USB Drive via DavidRGilsonWhen in the field, you can be limited by computers you don’t control. Limitations can be as simple as a library computer without Adobe Reader installed or as complex as a third-world internet cafe where the machines have few applications and none in your language. A USB drive pre-loaded with your own software is a simple workaround, but I haven’t yet run across a collection of portable software packaged especially for the field journalist.

To meet this need, I’ve gathered a range of portable applications one can run from a USB drive. This is version 1 and will develop based on use and suggestions. I chose the initial set with this criteria in mind:

  • Meet the needs of media consumption or creation
  • Open-source or freeware
  • Familiarity and ease (when possible)

The how-to for setting up your own USB drive is below, but first, let me list the applications:

PortableApps Screen PortableApps Platform – offers an extremely useful foundation for portable software. It sets up your USB drive (or even an iPod) for installing and running other portable applications. It runs on Windows, but can be run on Linux and OSX via Wine. I started with the platform alone without other applications added. However, you can download the platform with lots of extras as well.
Firefox – Other browsers can be portable as well, but I chose Firefox for its universality.
Universal Viewer – This very handy app can view most document and image types and easily covers the doc, pdf and odt bases.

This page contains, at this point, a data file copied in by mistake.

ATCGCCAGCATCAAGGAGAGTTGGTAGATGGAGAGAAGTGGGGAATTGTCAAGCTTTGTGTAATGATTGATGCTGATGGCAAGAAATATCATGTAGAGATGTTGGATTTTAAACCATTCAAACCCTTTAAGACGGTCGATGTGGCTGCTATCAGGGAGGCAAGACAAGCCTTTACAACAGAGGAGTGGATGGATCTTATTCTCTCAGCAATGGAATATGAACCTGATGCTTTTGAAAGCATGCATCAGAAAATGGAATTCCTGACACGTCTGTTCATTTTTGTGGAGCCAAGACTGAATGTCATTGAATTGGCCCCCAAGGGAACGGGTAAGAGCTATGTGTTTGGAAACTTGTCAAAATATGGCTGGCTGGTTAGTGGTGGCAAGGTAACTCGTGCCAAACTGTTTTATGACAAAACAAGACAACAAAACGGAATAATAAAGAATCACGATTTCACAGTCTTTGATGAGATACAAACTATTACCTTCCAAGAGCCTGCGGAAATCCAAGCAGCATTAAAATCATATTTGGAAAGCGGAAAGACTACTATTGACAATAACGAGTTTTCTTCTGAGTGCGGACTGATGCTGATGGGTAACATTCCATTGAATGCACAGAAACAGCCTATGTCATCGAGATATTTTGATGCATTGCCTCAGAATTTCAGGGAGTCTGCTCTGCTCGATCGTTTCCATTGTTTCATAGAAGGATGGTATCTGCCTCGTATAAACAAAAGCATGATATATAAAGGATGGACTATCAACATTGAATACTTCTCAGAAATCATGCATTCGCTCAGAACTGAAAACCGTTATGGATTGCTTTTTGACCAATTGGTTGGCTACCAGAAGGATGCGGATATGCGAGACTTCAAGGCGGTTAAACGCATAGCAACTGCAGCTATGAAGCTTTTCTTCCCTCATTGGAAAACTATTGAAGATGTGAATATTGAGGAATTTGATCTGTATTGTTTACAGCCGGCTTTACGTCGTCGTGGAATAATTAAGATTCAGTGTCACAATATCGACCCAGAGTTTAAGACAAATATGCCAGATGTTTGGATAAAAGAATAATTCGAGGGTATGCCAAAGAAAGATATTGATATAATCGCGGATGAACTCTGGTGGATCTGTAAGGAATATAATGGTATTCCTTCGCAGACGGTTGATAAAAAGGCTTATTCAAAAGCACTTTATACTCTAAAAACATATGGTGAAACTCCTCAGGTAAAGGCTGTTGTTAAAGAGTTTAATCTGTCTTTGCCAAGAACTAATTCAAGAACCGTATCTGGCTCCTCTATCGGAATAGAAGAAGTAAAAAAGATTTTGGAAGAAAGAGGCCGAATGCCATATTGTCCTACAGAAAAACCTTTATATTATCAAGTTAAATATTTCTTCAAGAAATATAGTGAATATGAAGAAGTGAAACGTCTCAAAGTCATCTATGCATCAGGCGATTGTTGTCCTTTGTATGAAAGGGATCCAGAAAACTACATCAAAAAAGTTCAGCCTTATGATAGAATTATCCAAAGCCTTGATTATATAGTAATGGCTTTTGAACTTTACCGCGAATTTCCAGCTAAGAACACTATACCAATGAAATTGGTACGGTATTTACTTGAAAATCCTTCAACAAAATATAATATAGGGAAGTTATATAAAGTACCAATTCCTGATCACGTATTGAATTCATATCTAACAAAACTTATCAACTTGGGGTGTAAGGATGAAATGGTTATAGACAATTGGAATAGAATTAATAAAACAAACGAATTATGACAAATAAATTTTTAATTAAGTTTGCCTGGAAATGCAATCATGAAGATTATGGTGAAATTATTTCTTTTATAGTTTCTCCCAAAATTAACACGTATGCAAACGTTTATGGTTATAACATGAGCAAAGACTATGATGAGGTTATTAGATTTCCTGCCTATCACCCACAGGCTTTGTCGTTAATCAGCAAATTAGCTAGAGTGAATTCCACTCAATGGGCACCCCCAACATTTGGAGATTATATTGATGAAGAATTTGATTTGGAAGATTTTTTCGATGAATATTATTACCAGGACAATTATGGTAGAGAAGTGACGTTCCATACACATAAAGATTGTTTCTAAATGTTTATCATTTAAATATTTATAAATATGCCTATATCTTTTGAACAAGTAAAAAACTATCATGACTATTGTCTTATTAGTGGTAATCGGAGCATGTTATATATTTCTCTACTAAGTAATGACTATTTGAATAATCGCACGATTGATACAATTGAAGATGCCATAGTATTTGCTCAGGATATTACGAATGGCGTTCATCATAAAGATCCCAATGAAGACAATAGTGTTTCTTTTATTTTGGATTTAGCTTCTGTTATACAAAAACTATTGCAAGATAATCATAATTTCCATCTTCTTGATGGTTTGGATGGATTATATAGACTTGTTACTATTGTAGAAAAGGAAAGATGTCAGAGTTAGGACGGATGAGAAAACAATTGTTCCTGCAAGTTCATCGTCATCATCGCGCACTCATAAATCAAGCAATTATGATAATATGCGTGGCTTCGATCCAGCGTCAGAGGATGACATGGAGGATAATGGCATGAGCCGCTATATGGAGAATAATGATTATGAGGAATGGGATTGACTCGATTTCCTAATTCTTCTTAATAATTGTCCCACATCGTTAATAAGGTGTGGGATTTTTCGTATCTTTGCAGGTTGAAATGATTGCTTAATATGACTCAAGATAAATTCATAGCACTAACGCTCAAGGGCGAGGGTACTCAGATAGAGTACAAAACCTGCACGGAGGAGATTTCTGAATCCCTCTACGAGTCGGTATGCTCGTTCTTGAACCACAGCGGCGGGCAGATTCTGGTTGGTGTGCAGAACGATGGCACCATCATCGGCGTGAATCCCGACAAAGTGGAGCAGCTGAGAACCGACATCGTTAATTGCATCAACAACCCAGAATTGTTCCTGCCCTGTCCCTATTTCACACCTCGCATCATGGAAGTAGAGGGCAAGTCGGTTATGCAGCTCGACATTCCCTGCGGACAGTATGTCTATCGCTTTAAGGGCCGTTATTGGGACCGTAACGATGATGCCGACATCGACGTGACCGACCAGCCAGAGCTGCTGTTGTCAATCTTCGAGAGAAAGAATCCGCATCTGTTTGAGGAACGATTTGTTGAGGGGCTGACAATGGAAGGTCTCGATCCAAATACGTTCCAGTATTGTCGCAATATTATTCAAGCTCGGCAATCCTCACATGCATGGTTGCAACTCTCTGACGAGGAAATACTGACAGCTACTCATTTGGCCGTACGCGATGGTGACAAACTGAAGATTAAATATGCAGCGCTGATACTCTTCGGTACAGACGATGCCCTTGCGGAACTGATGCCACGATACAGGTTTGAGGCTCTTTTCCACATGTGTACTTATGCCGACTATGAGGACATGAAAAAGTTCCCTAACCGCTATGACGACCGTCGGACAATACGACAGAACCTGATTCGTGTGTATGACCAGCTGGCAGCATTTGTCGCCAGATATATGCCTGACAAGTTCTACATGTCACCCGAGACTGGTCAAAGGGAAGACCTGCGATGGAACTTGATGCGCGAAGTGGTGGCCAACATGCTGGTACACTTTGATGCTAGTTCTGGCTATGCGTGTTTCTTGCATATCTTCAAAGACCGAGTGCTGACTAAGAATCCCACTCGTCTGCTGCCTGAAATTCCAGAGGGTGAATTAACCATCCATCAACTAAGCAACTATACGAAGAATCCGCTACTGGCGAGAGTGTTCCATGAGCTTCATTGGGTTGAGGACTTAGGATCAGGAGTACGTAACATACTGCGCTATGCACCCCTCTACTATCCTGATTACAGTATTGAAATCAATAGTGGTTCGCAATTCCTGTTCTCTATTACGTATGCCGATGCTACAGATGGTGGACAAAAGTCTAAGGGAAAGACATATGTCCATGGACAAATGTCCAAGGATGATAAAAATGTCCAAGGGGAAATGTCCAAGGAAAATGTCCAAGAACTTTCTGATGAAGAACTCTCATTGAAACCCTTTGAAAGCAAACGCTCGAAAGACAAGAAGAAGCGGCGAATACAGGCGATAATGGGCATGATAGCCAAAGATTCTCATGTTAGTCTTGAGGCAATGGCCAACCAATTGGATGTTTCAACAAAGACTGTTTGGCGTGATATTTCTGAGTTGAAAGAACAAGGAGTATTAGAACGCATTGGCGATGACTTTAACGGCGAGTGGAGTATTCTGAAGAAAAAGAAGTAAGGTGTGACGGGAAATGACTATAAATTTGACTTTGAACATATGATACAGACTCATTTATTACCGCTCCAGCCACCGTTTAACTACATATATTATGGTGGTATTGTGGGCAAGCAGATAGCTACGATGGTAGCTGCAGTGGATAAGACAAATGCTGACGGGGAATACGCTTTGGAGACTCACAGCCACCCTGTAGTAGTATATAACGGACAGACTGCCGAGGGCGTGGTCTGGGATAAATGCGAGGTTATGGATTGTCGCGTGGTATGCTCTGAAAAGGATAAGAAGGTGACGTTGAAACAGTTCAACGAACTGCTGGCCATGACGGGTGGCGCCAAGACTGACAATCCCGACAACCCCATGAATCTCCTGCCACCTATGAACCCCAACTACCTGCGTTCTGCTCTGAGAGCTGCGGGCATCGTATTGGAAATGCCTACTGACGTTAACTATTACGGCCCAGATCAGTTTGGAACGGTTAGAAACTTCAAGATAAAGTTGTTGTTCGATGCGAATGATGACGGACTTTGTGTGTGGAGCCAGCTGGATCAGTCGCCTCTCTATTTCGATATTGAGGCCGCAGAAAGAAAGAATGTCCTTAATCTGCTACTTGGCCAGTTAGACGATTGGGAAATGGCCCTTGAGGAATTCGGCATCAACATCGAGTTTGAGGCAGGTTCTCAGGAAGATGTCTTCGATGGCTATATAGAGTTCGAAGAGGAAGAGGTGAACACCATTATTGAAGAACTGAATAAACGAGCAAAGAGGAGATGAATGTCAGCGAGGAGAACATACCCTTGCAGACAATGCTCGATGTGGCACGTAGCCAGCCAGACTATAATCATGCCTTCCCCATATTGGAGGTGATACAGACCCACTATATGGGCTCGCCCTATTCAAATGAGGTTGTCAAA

VLC Media Player – VLC plays both audio files and most video formats.
Audacity – This covers simple audio editing.
GIMP – This image editor is an open-source alternative to Photoshop.
Inkscape – This vector image editor is a simple alternative to Illustrator.
KompoZer – Though not as robust as Dreamweaver, this web editor covers a lot of bases.
Notepad++ – This is a text editor that can also highlight code. It’s useful for quick edits to HTML and CSS files.
FileZilla – This is an open-source FTP client.
VirtualDub – I’m still sifting through portable video-editing options, but this one should suffice for now. Codec installations in general make adding a portable video editor a bit more involved.
Skype – Other IM clients are available as well. Skype offers voice and is well-saturated.
Eraser – A simple privacy utility for ensuring documents erased on a public machine are gone for good.

How to Set Up Your Field Journalist USB Drive:

  1. You’ll need a USB drive. It doesn’t have to be extremely roomy for applications as the total install of the programs listed here only comes to 258 MB (give or take). However, you’ll want to have room for any files you’ll be working with, so extra gigs doesn’t hurt.
  2. Download the PortableApps platform. Once downloaded, run the  file. It will ask for an install location. Here, choose the drive letter of your USB drive.
  3. Once installed, PortableApps should launch. If not, view the files on your USB drive and double-click “StartPortableApps.”